I contend the Stooges were the most cerebral act in Hollywood history.

The action never went more than 30 seconds without one or the other of them getting bashed in the brain.

Talk about cerebral.

Get it?

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Thursday, January 20, 2022

Einstein & whatever happened to rooms called "the study"


(583 words)

I’m thoroughly enjoying Dennis Brian’s fine 1997 biography, “Einstein: A Life,” about perhaps the smartest man who ever lived. 

What I like about this book is it doesn’t devote a lot of pages trying to explain to a moron like me Einstein’s Theory of Relativity which I find incomprehensible.

I think involves space, time, gravity and the bending of light.

I have my own Theory of Relativity and I think it’s better It’s certainly snappier. Here it is: 

“When someone says they wish they had a bigger family what they really mean is they wish they could pick who’s in their family.”

And nothing I’ve read of Einstein does anything to explain what to me is the most compelling question of all-time.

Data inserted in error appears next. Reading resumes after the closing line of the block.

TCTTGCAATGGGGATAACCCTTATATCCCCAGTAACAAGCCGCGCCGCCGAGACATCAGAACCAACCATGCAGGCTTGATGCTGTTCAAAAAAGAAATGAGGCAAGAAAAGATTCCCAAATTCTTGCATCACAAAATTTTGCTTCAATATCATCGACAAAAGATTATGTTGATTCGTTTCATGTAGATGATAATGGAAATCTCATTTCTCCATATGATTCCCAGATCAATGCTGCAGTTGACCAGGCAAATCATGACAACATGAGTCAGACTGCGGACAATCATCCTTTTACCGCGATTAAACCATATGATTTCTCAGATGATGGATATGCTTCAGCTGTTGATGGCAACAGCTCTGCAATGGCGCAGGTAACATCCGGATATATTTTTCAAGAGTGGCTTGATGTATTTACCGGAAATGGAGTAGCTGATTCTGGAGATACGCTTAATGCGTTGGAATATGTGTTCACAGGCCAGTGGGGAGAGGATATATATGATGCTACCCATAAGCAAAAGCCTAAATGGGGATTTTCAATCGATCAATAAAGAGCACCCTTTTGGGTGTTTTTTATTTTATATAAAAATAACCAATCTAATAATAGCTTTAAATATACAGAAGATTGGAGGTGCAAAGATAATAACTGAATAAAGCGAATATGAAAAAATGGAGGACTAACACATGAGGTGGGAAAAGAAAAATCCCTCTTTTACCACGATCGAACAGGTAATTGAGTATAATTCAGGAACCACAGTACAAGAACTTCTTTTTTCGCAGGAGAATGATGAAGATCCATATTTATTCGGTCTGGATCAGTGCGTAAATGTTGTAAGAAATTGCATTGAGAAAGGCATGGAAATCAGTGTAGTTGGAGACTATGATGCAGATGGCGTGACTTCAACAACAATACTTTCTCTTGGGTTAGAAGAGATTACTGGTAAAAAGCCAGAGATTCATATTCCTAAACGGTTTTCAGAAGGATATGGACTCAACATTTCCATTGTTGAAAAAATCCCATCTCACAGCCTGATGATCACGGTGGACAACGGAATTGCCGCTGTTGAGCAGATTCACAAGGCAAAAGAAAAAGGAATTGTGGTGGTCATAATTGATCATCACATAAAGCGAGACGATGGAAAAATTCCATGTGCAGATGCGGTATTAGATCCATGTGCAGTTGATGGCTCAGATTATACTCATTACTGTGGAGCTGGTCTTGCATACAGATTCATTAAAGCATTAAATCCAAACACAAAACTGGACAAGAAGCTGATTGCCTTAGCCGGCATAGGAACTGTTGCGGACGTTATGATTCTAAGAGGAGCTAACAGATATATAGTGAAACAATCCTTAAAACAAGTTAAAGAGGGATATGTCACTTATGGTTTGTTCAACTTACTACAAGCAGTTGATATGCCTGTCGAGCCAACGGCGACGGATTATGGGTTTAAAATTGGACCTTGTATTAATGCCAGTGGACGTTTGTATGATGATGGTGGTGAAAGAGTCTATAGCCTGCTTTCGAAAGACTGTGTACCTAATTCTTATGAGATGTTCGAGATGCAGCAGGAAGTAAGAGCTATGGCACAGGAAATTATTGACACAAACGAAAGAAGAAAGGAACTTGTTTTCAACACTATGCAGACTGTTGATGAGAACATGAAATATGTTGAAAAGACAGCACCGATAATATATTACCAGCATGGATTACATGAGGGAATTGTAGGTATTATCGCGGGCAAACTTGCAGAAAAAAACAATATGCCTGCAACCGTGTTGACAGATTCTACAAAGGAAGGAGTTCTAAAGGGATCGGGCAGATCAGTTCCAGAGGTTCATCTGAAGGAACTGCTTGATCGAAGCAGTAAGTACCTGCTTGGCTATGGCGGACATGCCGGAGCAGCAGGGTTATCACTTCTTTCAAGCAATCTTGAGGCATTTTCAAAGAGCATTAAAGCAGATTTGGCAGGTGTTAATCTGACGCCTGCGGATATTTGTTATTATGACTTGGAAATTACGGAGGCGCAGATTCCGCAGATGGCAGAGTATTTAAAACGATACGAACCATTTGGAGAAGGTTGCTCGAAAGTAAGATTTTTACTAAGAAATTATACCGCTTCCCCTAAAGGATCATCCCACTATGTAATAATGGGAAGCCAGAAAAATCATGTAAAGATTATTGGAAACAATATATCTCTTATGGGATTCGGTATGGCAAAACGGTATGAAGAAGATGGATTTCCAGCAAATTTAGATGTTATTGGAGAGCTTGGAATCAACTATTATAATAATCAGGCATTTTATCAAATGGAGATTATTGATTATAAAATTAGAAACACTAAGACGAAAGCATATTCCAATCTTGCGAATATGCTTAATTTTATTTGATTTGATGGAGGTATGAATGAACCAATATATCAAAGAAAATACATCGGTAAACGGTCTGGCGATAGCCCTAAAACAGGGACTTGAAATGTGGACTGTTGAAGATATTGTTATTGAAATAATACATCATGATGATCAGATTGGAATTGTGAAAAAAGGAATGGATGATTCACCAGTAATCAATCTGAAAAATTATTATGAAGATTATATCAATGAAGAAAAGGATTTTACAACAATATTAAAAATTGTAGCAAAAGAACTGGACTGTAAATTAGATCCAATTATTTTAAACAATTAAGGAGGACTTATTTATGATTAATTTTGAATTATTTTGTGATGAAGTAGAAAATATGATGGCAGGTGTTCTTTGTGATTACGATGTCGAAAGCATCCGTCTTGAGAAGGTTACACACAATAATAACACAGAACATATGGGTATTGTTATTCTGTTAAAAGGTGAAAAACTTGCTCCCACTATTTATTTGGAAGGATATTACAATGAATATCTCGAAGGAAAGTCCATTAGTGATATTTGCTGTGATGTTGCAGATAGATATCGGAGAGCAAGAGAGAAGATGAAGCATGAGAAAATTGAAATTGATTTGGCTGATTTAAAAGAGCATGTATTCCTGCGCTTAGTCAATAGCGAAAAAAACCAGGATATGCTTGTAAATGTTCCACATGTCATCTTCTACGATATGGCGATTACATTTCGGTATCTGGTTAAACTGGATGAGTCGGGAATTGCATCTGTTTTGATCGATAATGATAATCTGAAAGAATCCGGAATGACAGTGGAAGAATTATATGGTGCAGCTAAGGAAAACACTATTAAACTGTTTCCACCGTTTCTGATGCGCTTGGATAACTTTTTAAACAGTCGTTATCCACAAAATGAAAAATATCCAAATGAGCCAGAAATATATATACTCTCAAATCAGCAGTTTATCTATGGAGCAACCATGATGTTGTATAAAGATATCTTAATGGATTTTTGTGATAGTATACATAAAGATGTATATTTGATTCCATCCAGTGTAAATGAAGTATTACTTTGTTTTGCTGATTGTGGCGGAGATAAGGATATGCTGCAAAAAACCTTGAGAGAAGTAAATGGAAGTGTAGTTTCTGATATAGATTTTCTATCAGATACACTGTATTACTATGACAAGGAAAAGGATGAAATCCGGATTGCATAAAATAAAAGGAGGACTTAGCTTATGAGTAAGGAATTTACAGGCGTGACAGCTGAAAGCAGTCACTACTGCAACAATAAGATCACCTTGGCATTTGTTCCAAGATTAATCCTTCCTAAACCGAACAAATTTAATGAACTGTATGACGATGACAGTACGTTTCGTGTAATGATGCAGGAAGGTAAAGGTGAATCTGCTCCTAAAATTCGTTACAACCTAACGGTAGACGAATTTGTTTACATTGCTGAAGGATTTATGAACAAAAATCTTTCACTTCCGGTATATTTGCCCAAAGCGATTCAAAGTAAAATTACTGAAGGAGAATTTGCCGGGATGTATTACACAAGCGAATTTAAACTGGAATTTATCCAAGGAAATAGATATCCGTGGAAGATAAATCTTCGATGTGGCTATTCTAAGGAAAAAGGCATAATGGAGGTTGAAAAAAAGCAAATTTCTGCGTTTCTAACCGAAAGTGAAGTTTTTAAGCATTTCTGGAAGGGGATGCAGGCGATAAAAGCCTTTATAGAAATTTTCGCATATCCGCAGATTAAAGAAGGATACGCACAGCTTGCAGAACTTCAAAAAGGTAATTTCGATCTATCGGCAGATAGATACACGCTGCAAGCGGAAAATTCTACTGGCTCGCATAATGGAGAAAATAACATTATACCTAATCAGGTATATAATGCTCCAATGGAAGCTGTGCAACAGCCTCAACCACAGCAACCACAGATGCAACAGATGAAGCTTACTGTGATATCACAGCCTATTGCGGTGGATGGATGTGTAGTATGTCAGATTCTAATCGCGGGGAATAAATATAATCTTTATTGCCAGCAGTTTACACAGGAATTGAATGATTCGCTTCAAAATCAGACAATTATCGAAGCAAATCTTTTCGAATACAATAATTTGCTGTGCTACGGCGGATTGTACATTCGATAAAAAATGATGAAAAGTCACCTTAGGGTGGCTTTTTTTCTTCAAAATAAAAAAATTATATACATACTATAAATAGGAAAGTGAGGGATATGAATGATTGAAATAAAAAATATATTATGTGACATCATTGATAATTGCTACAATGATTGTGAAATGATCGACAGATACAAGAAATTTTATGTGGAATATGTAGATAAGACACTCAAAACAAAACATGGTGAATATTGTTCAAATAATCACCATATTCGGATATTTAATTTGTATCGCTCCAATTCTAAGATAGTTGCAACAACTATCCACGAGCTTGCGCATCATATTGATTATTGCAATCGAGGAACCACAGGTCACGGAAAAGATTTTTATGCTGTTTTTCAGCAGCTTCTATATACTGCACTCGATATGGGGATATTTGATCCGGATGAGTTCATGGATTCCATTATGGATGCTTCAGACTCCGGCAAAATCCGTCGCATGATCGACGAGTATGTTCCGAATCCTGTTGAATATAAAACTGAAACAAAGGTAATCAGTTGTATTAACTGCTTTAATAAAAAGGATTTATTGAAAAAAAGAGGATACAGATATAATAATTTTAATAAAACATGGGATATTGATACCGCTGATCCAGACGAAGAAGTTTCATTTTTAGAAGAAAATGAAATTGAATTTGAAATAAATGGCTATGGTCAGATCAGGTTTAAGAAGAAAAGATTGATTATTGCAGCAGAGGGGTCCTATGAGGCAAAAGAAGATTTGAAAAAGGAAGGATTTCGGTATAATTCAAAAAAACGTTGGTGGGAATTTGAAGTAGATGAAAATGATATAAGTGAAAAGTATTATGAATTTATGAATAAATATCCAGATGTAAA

“Where does all the stuff go when all the stuff goes into the black holes?”

Keeps me awake at night.

So if all that stuff is way, way over my head, why do I so enjoy reading about Einstein?

Because perhaps the smartest man in history was such a joyful human being. He was whimsical, playful, curious and considered each day a very precious gift.

“The man who regards his own life and that of his fellow creatures as meaningless is not merely unfortunate but almost disqualified for life,” he said, (His more elegant and moving answer is at the end).

He was a very human human, enjoying spending his days with friends and family in conversation with music and a good smoke.

It’s a paradox, but his thoughts on life reveal that one of the most intelligent men in history was actually rather simple-minded.

And that’s about where the list of what me and Einstein have in common ends.

I wonder how much of it has to do with residential architecture.

See, in the Dennis Brian book, Einstein is forever going in and out of rooms the author calls “the study.” He sits alone in these rooms, these “studies,” and he — get this — he thinks.


Now, I’ve lived in or been shown hundreds of residences through the years and never once has anyone shown me a room called “the study.”

I’ve been shown kitchens, living rooms, bathrooms, dining rooms, recs, game rooms, man caves — some Southern homes tout FROGs (Front Room Over Garage).

Never once has any man nor woman with evident pride said, “And this is our study …”

I was in college for four raucous years and never once cracked a book in a room anyone called “the study.”